Indian tennis greats Leander Paes (left) and Sania Mirza (right) with Bollywood actor Sonali Bendre at the TPL auction. Pic/Atul Kamble
With major stars retiring or on the verge of it, and no sign of a fine crop of young talent coming through, the Indian tennis scene does not paint a positive picture. Consequently this has led to the absence of Indian players at the major Grand Slams and that*s a major cause for concern, felt multiple Grand Slam doubles champion Leander Paes, 49.
"Yes, that is a concern for me. As much as tennis is growing in India, the competition in international tennis is growing more fiercely. The No.1 player in the men*s game today is a 19-year-old Spaniard [Carlos Alcaraz]. It is insane. The No.1 player in the women*s game is a 21-year-old from Poland [Iga Swiatek].
"But then tennis is such an expensive sport, so I greatly respect all Indian players, who have to travel abroad and spend top dollar to pursue their careers," Paes, who co-owns Mumbai Leon, one of the teams participating in the Tennis Premier League (TPL), said at the player auction on Tuesday. The fourth edition of the franchise-based eight-team TPL will be held in Pune this December.
Sania Mirza, 35, the biggest woman tennis player the country has ever seen, and co-owner of TPL side Bangalore Spartans, felt that the Indian tennis scene is going through a transition. "Leander [Paes], Mahesh [Bhupathi], Rohan [Bopanna], and I set this bar of playing and winning Grand Slams for so many years. We all have almost stopped now and when big stars of a sport go away from the game together, the sport does take a backseat," she said.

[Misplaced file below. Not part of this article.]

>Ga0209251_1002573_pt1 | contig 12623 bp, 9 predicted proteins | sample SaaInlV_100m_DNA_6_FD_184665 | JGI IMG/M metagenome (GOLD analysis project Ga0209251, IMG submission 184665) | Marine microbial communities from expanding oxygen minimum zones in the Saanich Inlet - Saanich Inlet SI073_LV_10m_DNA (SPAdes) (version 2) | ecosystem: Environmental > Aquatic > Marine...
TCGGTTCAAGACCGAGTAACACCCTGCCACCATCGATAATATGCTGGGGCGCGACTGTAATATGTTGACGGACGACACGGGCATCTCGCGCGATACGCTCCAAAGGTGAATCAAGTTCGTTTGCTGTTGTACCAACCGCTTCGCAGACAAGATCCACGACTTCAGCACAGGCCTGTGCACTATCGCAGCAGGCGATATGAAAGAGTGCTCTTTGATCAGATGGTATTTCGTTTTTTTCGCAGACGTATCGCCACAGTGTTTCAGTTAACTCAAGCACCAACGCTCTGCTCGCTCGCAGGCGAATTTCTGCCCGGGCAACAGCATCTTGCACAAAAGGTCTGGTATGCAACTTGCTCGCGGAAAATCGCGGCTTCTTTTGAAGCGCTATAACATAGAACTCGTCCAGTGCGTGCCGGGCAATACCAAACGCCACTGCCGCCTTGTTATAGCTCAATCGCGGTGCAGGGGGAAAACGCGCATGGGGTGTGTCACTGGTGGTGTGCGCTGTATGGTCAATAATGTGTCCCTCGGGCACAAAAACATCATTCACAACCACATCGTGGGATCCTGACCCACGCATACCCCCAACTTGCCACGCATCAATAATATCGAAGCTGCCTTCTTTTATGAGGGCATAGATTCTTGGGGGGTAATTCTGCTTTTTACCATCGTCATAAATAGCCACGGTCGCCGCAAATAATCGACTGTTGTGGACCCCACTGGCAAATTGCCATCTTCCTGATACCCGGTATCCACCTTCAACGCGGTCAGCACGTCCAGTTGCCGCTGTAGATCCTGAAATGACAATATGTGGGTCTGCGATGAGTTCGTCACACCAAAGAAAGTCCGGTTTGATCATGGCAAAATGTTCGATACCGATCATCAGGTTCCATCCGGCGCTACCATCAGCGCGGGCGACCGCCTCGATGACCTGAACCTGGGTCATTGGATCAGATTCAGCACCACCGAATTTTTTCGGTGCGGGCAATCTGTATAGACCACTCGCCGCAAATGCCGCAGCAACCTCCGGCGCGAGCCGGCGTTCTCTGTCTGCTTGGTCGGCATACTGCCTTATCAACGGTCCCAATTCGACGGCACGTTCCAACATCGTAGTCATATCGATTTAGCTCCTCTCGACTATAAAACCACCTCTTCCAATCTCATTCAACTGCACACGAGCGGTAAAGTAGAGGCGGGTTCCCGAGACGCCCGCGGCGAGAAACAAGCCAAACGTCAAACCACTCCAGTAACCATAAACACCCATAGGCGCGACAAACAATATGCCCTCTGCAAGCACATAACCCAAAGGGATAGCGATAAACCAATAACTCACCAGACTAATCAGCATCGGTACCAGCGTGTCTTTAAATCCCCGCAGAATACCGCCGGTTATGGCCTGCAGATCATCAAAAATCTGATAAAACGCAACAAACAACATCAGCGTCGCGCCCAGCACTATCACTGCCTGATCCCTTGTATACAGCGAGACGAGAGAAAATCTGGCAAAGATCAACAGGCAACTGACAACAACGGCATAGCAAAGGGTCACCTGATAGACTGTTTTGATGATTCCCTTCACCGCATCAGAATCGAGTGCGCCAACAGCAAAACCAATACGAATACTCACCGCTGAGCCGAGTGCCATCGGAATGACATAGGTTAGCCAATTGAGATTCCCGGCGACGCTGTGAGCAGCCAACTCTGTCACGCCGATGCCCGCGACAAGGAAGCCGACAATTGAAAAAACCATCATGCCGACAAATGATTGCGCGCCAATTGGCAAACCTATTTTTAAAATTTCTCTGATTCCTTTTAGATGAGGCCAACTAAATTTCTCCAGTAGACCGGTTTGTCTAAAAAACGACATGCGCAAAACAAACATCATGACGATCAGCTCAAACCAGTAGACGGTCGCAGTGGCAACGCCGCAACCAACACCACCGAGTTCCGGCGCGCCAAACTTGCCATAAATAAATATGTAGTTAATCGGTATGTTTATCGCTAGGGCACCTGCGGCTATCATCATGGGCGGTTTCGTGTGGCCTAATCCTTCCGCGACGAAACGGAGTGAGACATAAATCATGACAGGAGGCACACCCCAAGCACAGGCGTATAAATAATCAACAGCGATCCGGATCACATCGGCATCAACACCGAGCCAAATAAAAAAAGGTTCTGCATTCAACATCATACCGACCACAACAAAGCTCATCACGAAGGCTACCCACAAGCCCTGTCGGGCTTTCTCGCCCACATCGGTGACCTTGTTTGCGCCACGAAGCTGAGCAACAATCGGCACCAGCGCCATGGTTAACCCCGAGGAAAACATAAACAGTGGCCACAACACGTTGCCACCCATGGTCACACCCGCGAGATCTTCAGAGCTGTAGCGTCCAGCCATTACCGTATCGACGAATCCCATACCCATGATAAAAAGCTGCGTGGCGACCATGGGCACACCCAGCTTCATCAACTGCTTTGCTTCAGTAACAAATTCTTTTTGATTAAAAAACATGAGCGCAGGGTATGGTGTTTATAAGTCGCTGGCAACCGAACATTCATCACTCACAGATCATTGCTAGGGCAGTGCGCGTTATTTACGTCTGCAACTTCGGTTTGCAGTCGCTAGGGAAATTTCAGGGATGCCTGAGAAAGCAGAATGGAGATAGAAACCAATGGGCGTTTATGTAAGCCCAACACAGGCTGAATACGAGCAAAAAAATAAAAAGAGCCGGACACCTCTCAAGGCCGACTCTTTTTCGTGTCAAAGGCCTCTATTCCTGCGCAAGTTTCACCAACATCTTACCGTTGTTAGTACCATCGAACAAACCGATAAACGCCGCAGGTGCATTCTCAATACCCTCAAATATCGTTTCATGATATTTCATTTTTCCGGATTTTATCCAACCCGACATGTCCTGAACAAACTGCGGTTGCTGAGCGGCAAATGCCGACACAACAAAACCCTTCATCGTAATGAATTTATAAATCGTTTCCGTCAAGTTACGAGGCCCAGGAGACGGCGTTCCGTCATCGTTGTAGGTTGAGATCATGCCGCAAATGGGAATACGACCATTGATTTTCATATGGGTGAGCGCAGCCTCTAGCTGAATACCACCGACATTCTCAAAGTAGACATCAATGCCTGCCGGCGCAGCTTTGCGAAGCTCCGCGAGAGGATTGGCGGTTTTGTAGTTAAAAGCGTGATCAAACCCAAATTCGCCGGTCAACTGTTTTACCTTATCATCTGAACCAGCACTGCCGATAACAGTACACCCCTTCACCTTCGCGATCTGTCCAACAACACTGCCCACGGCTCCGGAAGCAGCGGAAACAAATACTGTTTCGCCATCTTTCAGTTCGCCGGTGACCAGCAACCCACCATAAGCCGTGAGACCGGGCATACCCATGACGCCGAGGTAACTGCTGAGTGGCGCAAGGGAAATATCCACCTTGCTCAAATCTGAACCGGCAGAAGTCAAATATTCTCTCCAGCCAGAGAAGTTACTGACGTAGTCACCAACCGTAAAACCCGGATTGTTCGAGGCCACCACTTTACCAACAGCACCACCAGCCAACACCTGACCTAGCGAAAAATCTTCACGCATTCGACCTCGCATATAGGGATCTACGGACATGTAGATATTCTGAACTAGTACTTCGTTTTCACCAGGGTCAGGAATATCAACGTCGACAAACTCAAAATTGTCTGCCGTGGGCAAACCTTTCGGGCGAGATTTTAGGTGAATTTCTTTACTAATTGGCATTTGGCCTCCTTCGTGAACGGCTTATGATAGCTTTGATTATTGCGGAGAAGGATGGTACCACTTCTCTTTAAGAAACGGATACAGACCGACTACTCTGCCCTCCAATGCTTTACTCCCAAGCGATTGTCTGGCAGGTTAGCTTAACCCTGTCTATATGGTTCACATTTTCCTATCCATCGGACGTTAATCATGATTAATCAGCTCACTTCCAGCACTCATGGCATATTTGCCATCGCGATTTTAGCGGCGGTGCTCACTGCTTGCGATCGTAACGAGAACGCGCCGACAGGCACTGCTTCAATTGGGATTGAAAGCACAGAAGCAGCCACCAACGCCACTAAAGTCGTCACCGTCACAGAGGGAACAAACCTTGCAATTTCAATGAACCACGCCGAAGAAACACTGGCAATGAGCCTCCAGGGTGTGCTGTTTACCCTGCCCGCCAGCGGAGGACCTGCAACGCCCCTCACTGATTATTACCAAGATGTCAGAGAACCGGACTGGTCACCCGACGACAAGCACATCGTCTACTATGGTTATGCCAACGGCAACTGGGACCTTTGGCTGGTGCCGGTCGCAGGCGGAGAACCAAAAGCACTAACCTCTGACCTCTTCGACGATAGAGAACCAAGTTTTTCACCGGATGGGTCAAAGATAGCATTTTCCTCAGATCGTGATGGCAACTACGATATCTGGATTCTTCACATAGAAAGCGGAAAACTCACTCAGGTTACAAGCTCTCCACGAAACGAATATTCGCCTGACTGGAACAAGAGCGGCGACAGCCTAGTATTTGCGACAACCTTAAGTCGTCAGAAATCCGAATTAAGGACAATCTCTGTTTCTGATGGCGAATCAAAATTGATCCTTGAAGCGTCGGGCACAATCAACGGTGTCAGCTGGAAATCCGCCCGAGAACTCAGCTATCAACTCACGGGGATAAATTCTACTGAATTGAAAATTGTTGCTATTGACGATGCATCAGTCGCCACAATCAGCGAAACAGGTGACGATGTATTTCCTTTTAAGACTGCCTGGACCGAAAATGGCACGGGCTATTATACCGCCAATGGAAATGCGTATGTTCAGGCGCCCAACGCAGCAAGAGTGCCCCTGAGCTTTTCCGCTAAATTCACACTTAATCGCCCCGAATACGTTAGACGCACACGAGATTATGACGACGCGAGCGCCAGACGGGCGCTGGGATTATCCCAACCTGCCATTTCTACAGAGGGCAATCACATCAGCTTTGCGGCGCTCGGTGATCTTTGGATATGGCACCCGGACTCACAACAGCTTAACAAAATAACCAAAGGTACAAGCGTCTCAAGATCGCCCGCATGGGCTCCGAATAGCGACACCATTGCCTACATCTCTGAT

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Sania is keen to pass on the baton to the next lot of players in a bid to give back to the sport that has given her so much. "I just want Indian tennis to go forward and not backward and hence it was a no-brainer for me to say yes to being a part of this league.
"I also have my tennis academy which has been going on for eight years. We are all trying to do our bit as individuals. The more kids play, the more popular the sport gets," said Mirza, who is currently away from the game due to an elbow injury that saw her pull out of the US Open.
When asked about her recovery, she said, "It*s been slower than I would have liked. I have torn my tendon and it has detached from the bone a little bit and it*s very painful. I*m unable to even pick up a water bottle, forget hitting balls on the court," she said.